Trainers and trousers compulsory for primary school girls?
Jess McCabe // 9 April 2007
In a bid to tackle the obesity epidemic, girls of primary school-age should be forced to wear trainers and trousers to encourage them to get involved in active play during breaks, according to a new study.
As The Guardian reports it, the study, although primarily focused on getting girls to be more active, uncovered interesting findings about gender in the playground:
Research into the way girls play at school has shown that impractical clothing including shoes that slip off can prevent them taking part in energetic games involving running and jumping.
But the study, by Carrie Paechter at Goldsmiths, University of London, also found that a typical playground dynamic involves football games played almost exclusively by boys taking over most of the space leaving girls as static observers.
And it goes on: girls who do participate in active play are labelled as tomboys, rejected by girls but not accepted by boys.
Professor Paechter’s research, funded by the government through the Economic and Social Research Council, followed two groups of nine to 11-year-old girls as they moved into year six, their final year at primary school. One school was in central London, with restricted playground space, while the other was in a leafy suburb on the outskirts of the capital with extensive playing fields.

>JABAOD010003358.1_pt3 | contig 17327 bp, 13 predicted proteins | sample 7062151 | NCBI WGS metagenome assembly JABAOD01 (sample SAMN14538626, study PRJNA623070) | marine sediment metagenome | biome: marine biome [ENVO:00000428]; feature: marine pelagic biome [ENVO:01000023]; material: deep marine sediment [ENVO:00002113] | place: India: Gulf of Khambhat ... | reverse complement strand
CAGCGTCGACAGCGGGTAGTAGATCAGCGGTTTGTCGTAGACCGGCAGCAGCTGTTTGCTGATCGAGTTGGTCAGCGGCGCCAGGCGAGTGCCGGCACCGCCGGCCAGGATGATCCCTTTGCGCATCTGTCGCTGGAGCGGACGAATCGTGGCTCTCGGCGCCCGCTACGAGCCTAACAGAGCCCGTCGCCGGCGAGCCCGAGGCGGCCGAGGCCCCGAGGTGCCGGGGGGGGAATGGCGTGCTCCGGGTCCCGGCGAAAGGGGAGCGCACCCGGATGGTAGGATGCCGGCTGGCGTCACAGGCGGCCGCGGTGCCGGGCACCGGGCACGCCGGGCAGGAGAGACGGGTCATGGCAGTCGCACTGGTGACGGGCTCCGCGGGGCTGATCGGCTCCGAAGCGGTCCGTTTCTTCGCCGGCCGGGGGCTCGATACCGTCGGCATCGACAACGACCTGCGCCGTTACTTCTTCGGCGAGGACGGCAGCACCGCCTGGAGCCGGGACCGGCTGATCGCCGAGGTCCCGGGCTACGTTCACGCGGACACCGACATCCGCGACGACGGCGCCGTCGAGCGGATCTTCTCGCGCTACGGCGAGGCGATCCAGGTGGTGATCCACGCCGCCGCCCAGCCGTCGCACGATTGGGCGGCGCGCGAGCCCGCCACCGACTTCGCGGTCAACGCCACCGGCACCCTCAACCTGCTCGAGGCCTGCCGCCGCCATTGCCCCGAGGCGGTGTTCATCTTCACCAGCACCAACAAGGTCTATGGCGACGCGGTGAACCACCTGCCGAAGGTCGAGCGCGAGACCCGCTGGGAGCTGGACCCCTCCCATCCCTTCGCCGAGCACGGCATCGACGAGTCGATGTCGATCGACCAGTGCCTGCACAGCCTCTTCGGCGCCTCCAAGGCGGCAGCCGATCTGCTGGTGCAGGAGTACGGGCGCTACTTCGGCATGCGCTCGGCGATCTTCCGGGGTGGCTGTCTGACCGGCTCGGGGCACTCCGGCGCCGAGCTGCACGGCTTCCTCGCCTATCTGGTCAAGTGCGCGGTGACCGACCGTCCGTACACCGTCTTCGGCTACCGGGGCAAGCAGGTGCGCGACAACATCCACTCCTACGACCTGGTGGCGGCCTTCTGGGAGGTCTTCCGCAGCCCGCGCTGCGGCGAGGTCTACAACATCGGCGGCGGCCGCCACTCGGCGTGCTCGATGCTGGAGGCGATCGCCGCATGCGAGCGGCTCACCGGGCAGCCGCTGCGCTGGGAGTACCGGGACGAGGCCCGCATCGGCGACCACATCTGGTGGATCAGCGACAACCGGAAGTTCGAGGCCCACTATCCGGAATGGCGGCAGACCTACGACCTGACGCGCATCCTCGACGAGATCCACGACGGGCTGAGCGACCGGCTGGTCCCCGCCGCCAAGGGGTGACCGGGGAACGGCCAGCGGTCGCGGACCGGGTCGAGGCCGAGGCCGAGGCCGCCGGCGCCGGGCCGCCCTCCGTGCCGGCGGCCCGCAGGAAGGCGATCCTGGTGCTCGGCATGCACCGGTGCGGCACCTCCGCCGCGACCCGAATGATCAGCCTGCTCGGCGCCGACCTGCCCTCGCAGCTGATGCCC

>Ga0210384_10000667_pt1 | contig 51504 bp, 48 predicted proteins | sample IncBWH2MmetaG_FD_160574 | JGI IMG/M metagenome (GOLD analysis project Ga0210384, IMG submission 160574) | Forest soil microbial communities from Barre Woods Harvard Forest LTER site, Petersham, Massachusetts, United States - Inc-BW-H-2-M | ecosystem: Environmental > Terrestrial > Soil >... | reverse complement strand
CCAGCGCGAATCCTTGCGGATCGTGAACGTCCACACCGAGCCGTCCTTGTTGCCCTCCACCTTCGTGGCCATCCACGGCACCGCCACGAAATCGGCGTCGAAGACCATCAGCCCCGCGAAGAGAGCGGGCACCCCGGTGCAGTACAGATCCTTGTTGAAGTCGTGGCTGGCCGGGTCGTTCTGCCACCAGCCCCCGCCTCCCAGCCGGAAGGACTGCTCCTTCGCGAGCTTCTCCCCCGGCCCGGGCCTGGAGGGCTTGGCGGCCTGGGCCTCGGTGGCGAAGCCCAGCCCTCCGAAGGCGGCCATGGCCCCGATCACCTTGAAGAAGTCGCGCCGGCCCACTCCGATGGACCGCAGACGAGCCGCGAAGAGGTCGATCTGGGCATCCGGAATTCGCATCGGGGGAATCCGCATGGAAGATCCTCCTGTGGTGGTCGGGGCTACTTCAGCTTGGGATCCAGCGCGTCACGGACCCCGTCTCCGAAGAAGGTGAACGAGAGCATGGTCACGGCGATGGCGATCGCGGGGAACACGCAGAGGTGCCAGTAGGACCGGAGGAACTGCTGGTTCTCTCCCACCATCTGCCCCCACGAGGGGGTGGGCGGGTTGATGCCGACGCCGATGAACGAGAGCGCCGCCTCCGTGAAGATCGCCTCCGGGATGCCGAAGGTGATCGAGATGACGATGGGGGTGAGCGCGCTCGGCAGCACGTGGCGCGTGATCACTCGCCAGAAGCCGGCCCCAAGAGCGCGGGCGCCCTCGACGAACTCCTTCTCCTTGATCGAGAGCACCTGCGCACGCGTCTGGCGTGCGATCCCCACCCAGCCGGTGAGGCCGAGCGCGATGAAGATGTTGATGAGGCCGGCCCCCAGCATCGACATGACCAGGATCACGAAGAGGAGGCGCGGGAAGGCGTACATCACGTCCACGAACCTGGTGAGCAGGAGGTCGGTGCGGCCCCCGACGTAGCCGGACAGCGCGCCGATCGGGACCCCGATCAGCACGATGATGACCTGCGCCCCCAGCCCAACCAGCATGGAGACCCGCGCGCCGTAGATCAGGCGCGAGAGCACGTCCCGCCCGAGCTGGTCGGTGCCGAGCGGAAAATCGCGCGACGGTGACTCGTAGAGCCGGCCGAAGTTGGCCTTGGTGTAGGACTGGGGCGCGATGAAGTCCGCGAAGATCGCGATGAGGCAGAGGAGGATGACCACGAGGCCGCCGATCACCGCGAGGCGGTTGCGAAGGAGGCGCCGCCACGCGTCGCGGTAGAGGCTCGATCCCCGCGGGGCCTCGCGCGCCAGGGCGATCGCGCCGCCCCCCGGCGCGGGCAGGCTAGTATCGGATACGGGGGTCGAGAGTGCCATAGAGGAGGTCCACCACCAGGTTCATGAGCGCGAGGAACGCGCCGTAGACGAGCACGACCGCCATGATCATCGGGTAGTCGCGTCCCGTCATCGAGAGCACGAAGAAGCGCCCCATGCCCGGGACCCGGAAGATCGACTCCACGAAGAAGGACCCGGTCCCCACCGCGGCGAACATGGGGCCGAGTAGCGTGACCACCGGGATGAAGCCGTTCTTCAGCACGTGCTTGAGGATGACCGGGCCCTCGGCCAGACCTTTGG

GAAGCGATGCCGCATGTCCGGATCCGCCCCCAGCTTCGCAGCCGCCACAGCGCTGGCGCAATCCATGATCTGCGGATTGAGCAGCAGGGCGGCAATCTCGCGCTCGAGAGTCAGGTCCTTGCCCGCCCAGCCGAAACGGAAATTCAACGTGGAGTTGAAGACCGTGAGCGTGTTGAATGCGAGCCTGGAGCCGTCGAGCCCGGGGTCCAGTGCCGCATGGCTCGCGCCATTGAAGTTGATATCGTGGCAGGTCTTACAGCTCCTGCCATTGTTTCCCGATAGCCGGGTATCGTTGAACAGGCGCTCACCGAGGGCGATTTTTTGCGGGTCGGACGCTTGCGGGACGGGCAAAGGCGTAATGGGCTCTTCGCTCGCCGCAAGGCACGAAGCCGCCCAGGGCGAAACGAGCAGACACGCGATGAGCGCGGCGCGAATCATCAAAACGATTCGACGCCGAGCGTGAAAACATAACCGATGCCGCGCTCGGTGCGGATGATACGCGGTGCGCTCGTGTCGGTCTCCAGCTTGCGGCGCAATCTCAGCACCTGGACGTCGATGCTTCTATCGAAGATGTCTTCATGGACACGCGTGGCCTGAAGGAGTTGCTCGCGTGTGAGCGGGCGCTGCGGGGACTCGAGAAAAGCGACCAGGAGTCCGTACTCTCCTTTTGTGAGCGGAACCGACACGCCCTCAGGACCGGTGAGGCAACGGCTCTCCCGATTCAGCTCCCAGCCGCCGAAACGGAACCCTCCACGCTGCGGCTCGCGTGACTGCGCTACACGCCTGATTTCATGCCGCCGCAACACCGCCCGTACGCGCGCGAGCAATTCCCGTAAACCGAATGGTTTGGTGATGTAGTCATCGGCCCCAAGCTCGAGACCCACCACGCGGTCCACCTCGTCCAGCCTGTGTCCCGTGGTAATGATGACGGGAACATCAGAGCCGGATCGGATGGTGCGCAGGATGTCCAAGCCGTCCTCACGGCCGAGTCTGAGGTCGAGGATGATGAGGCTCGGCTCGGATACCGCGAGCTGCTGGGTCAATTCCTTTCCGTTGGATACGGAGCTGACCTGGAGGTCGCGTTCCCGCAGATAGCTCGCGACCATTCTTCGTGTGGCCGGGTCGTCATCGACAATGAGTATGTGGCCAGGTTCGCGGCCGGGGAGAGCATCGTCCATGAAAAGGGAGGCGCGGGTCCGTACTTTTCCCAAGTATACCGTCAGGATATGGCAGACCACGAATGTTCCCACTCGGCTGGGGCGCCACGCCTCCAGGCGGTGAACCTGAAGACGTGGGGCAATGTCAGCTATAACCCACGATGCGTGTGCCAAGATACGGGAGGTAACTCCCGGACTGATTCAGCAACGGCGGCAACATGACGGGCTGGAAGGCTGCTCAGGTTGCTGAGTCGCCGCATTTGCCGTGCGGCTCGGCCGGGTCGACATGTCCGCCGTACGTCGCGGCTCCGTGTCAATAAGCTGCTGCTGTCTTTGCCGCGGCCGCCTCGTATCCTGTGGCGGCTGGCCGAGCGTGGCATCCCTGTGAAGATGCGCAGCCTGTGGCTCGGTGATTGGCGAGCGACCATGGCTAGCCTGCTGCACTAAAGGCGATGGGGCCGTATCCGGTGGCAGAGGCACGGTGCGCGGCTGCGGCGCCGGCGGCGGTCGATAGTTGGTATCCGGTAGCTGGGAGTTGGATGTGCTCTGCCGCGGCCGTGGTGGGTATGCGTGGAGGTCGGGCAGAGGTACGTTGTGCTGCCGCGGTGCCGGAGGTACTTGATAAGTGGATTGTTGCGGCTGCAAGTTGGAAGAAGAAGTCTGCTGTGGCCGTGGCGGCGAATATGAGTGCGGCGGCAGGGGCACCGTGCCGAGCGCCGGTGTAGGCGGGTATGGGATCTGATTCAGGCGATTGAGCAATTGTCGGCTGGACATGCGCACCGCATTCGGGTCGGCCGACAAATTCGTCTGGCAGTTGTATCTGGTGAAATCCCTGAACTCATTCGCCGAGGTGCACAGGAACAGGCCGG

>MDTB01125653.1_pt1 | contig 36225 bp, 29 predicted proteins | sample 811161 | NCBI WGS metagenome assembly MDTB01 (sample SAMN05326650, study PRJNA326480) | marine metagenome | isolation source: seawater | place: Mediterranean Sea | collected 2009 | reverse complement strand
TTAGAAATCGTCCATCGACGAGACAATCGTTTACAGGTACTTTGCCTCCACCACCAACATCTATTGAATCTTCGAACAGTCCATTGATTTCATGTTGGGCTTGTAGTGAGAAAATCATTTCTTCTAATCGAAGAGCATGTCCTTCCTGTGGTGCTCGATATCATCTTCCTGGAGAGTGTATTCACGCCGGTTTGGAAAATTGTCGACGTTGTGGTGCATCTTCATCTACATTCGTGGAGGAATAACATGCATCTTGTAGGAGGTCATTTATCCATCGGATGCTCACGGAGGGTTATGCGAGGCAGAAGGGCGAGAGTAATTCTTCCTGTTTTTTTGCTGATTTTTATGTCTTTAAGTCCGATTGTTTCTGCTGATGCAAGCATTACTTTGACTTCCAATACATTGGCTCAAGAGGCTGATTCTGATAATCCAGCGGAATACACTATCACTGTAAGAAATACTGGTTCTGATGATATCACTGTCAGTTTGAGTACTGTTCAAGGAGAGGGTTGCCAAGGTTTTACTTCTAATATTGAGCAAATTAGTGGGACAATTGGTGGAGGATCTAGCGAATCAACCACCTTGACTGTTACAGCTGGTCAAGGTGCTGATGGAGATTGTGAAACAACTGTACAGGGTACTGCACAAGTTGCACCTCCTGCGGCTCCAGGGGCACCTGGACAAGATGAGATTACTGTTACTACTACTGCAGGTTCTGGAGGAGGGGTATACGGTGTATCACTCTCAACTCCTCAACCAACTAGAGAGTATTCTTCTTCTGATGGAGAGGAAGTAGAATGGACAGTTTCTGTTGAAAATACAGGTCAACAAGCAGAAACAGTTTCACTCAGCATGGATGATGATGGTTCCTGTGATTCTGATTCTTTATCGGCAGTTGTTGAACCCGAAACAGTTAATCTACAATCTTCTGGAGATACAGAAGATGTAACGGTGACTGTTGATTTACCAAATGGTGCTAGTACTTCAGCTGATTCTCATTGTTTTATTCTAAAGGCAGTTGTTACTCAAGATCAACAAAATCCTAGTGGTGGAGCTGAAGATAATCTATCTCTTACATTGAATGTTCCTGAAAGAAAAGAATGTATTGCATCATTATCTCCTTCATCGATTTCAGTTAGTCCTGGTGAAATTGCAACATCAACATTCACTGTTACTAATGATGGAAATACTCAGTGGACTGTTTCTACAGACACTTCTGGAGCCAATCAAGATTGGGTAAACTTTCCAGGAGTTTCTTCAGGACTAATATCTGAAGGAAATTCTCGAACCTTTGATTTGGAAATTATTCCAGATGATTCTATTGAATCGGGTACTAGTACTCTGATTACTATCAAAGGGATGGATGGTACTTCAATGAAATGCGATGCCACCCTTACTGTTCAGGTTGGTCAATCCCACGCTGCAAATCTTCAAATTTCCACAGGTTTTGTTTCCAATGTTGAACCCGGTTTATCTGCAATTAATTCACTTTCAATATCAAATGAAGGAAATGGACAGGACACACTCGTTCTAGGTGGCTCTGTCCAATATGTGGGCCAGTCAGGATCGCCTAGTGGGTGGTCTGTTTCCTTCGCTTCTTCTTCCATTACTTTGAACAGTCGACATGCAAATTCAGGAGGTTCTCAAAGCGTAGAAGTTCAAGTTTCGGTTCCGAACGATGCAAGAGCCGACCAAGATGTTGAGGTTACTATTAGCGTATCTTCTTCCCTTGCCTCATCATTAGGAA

The pattern was the same in both locations, the report finds. “In year five, most of the girls are still running around. But by the time they get into year six they have stopped moving and stand around and chat.”
The study found that girls judged each other according to how active they were, and those who opted to join in boys’ football games were seen as less feminine. “For some girls, physical immobility was seen to be an important marker of femininity, severely restricting their activity as they sought to establish themselves as mature and desirable,” the report says.
Some schools have banned football on specific days of the week, substituting it with “gender neutral” sports, and, less-wonderfully, both schools in the study have started “girl-only” sports like netball.
But the idea is that by mandating trainers and practical clothing, schools could further encourage girls to get moving.
Now, this study has mixed the two issues of obesity and gender roles up somewhat, but it seems to me this would be a good first step to challenge this playground dynamic.
Photo by muzzl3, shared under a Creative Commons license